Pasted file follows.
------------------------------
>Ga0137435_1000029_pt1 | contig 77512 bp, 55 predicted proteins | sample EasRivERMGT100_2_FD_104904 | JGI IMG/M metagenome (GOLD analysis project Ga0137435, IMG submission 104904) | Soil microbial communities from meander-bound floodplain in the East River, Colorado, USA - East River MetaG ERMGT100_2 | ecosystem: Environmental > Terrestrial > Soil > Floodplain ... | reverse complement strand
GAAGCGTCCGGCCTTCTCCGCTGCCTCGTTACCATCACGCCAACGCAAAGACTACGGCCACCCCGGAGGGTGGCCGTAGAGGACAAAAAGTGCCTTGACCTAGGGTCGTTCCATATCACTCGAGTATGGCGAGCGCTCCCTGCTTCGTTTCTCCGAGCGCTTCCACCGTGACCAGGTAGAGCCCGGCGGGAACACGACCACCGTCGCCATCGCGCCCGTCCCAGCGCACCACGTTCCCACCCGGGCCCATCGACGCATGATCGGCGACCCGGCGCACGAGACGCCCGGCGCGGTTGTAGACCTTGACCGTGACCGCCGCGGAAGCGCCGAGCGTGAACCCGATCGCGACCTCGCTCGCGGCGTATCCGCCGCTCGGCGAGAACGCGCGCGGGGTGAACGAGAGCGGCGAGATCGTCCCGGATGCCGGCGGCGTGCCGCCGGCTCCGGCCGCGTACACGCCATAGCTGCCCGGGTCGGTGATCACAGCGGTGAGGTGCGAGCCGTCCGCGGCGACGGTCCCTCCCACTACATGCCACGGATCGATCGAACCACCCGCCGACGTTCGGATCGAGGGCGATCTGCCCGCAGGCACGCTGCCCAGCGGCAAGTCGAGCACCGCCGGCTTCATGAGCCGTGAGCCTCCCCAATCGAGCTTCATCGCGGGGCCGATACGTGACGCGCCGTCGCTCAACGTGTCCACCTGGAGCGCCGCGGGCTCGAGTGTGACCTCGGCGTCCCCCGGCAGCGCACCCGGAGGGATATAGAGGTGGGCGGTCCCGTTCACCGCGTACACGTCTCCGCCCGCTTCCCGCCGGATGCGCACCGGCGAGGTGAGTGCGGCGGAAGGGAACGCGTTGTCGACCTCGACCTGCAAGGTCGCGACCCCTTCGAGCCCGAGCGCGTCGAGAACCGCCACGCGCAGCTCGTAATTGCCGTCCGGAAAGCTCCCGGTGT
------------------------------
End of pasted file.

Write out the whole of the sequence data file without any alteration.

>Ga0137435_1000029_pt1 | contig 77512 bp, 55 predicted proteins | sample EasRivERMGT100_2_FD_104904 | JGI IMG/M metagenome (GOLD analysis project Ga0137435, IMG submission 104904) | Soil microbial communities from meander-bound floodplain in the East River, Colorado, USA - East River MetaG ERMGT100_2 | ecosystem: Environmental > Terrestrial > Soil > Floodplain ... | reverse complement strand
GAAGCGTCCGGCCTTCTCCGCTGCCTCGTTACCATCACGCCAACGCAAAGACTACGGCCACCCCGGAGGGTGGCCGTAGAGGACAAAAAGTGCCTTGACCTAGGGTCGTTCCATATCACTCGAGTATGGCGAGCGCTCCCTGCTTCGTTTCTCCGAGCGCTTCCACCGTGACCAGGTAGAGCCCGGCGGGAACACGACCACCGTCGCCATCGCGCCCGTCCCAGCGCACCACGTTCCCACCCGGGCCCATCGACGCATGATCGGCGACCCGGCGCACGAGACGCCCGGCGCGGTTGTAGACCTTGACCGTGACCGCCGCGGAAGCGCCGAGCGTGAACCCGATCGCGACCTCGCTCGCGGCGTATCCGCCGCTCGGCGAGAACGCGCGCGGGGTGAACGAGAGCGGCGAGATCGTCCCGGATGCCGGCGGCGTGCCGCCGGCTCCGGCCGCGTACACGCCATAGCTGCCCGGGTCGGTGATCACAGCGGTGAGGTGCGAGCCGTCCGCGGCGACGGTCCCTCCCACTACATGCCACGGATCGATCGAACCACCCGCCGACGTTCGGATCGAGGGCGATCTGCCCGCAGGCACGCTGCCCAGCGGCAAGTCGAGCACCGCCGGCTTCATGAGCCGTGAGCCTCCCCAATCGAGCTTCATCGCGGGGCCGATACGTGACGCGCCGTCGCTCAACGTGTCCACCTGGAGCGCCGCGGGCTCGAGTGTGACCTCGGCGTCCCCCGGCAGCGCACCCGGAGGGATATAGAGGTGGGCGGTCCCGTTCACCGCGTACACGTCTCCGCCCGCTTCCCGCCGGATGCGCACCGGCGAGGTGAGTGCGGCGGAAGGGAACGCGTTGTCGACCTCGACCTGCAAGGTCGCGACCCCTTCGAGCCCGAGCGCGTCGAGAACCGCCACGCGCAGCTCGTAATTGCCGTCCGGAAAGCTCCCGGTGT